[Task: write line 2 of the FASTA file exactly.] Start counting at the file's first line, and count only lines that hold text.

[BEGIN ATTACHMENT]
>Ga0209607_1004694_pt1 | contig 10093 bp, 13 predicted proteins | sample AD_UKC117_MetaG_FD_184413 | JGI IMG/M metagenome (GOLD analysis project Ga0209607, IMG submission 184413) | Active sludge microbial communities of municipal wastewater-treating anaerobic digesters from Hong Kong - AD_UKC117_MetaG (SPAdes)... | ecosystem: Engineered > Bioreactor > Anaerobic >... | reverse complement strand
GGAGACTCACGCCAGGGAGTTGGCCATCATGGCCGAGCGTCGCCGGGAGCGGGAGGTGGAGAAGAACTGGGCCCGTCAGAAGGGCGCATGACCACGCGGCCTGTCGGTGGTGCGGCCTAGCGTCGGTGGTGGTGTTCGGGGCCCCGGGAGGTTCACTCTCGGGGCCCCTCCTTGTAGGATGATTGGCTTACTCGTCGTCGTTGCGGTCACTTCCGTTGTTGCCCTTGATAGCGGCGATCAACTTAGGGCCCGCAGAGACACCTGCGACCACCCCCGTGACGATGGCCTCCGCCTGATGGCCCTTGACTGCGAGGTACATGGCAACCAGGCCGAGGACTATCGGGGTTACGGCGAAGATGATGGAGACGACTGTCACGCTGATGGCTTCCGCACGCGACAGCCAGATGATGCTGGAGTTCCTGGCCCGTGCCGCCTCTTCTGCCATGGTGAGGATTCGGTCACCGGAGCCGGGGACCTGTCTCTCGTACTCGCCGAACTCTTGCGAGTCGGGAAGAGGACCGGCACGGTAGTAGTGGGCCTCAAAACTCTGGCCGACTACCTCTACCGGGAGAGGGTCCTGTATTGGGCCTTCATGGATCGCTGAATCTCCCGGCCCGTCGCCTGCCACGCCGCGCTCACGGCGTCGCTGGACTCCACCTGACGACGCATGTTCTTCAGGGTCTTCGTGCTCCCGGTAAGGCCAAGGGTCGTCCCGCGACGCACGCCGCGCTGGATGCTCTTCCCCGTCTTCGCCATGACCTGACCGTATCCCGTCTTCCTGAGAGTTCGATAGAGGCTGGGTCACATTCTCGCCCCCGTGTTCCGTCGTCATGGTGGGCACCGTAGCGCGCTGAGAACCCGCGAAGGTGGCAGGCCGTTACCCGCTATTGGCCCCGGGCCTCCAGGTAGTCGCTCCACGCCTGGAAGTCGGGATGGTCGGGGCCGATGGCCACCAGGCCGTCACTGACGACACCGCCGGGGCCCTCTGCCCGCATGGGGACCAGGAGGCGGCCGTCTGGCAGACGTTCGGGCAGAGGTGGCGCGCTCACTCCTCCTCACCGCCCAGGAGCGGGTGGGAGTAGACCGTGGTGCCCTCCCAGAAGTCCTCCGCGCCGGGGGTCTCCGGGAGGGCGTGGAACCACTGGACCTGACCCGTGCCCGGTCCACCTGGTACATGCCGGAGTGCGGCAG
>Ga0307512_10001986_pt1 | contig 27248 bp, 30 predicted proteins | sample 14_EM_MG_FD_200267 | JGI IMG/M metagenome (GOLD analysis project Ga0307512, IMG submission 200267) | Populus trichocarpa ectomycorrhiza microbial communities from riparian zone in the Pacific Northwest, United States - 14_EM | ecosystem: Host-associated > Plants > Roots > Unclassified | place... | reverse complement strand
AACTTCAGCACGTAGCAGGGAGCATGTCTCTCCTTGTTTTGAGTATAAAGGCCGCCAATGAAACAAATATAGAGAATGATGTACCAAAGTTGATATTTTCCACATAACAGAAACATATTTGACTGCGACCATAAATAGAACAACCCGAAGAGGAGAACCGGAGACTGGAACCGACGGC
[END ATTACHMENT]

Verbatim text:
GGAGACTCACGCCAGGGAGTTGGCCATCATGGCCGAGCGTCGCCGGGAGCGGGAGGTGGAGAAGAACTGGGCCCGTCAGAAGGGCGCATGACCACGCGGCCTGTCGGTGGTGCGGCCTAGCGTCGGTGGTGGTGTTCGGGGCCCCGGGAGGTTCACTCTCGGGGCCCCTCCTTGTAGGATGATTGGCTTACTCGTCGTCGTTGCGGTCACTTCCGTTGTTGCCCTTGATAGCGGCGATCAACTTAGGGCCCGCAGAGACACCTGCGACCACCCCCGTGACGATGGCCTCCGCCTGATGGCCCTTGACTGCGAGGTACATGGCAACCAGGCCGAGGACTATCGGGGTTACGGCGAAGATGATGGAGACGACTGTCACGCTGATGGCTTCCGCACGCGACAGCCAGATGATGCTGGAGTTCCTGGCCCGTGCCGCCTCTTCTGCCATGGTGAGGATTCGGTCACCGGAGCCGGGGACCTGTCTCTCGTACTCGCCGAACTCTTGCGAGTCGGGAAGAGGACCGGCACGGTAGTAGTGGGCCTCAAAACTCTGGCCGACTACCTCTACCGGGAGAGGGTCCTGTATTGGGCCTTCATGGATCGCTGAATCTCCCGGCCCGTCGCCTGCCACGCCGCGCTCACGGCGTCGCTGGACTCCACCTGACGACGCATGTTCTTCAGGGTCTTCGTGCTCCCGGTAAGGCCAAGGGTCGTCCCGCGACGCACGCCGCGCTGGATGCTCTTCCCCGTCTTCGCCATGACCTGACCGTATCCCGTCTTCCTGAGAGTTCGATAGAGGCTGGGTCACATTCTCGCCCCCGTGTTCCGTCGTCATGGTGGGCACCGTAGCGCGCTGAGAACCCGCGAAGGTGGCAGGCCGTTACCCGCTATTGGCCCCGGGCCTCCAGGTAGTCGCTCCACGCCTGGAAGTCGGGATGGTCGGGGCCGATGGCCACCAGGCCGTCACTGACGACACCGCCGGGGCCCTCTGCCCGCATGGGGACCAGGAGGCGGCCGTCTGGCAGACGTTCGGGCAGAGGTGGCGCGCTCACTCCTCCTCACCGCCCAGGAGCGGGTGGGAGTAGACCGTGGTGCCCTCCCAGAAGTCCTCCGCGCCGGGGGTCTCCGGGAGGGCGTGGAACCACTGGACCTGACCCGTGCCCGGTCCACCTGGTACATGCCGGAGTGCGGCAG